In the midst of our COVID-19 pandemic, there are rising calls for government and business to form a ‘new social contract’. This would tackle the immediate economic hardship, and more fairly share the burdens and benefits from our economies. This comes from actors as diverse as the International Trade Union Congress and the Financial Times. In contrast, too many business leaders appear willing to abandon their ‘social license to operate’ by passing the costs of this crisis to vulnerable workers in their supply chains. This approach not only exacerbates the immediate humanitarian suffering but also polarises further our unequal societies, creating greater public distrust of markets.
The scale and scope of the COVID-19 pandemic grows each day. This is also true for its impact on business and for the rights of workers and communities that depend on those businesses for their livelihoods. Millions of workers have been laid off in the supply chain factories of Asia and Latin America; the Bangladesh Garment Manufacturers and Exporters Association reports that a quarter of the 4 million garment workers are laid-off or sacked through to mass cancellations of fast fashion orders; ten million workers have registered as unemployed in the United States in two weeks. These are just a few examples of the harm catalogued in our portal on the impact of COVID-19 on business and human rights.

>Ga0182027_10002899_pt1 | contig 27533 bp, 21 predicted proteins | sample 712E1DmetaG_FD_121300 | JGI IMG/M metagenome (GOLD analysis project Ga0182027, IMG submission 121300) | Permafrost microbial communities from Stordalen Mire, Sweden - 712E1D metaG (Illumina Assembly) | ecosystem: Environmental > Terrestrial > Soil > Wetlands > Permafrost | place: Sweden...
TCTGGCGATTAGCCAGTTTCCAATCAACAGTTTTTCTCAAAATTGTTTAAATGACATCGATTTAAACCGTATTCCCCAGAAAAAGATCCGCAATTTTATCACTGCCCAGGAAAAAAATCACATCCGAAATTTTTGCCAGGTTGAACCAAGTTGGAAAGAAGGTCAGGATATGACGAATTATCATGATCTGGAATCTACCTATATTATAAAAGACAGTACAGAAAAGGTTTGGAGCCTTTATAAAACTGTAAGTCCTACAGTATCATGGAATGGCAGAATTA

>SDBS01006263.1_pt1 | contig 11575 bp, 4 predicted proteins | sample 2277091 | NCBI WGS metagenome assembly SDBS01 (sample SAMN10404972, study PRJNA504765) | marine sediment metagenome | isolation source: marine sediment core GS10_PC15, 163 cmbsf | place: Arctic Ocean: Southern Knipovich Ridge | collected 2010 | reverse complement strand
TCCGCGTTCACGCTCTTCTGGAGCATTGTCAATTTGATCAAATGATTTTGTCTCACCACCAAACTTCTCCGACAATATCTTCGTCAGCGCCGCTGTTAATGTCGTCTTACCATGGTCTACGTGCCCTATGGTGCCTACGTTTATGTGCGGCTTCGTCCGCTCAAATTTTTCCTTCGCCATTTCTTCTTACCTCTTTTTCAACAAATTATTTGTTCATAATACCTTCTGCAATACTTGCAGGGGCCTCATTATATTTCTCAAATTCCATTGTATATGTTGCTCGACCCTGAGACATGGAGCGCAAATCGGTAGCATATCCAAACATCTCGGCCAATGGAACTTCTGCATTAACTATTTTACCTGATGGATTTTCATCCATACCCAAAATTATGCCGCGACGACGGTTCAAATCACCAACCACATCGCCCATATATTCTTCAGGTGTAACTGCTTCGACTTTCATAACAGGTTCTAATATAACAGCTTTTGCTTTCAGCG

While the virus does not discriminate, our societies’ response does. The various impacts of our response to the pandemic are exaggerating the already extreme inequality that stalks our societies: migrant day-labourers in India are moving, en masse, from their slums to their home villages to avoid destitution; migrant workers in the Gulf construction industry are having to live in a ‘virtual prison’ after a COVID-19 outbreak; and the UK Institute of Fiscal Studies reports that the low-paid, women, and young workers are seven times more likely to work in UK sectors that have now been shut down.
In these extreme conditions, the relevance of the values and standards of the UN Guiding Principles for Business and Human Rights grows exponentially with the pandemic. These values must inform our search for adequate responses to humanitarian suffering now, and the search for solutions to ‘Build Back Better’, as UN Secretary General Antonio Guterres has put it.
The good news is patchy, but there is some: first, where governments have acted intelligently and decisively on World Health Organisation advice, the economic impact of the virus is less and is declining. Second, some governments have rapidly scaled up their social protection for workers laid-off by the crisis – 75% of wages paid by the Government of Denmark, and 80% in the UK. Equally, a small cluster of companies appear to be acting with some responsibility – H&M and Inditex agreed to honour signed contracts with their suppliers in Bangladesh, Cambodia, and Myanmar, and Primark belatedly issued a similar commitment. Unilever, Patagonia and KiK appear to be adopting similar approaches, and the International Chamber of Commerce’s ‘Save our SMEs’ campaign combines a call for business support with labour rights.
The tragic news is that many international brands appear to be abandoning the ‘social’ part of their Environmental, Social and Corporate Governance (ESG) responsibilities. Companies such as Urban Outfitters are invoking ‘force majeure’ clauses in their contracts to prevent delivery and payment for produced orders. Of course, non-payment to their suppliers will likely mean no wages for the workers who have spent the last weeks working to produce their clothes, often at the very point that women workers are laid off without severance pay. In our polarised world, these corporate actions serve to reinforce the collapse of public trust in global markets that associates them with rootless corporations, hyper-inequality, precarious employment, and climate breakdown.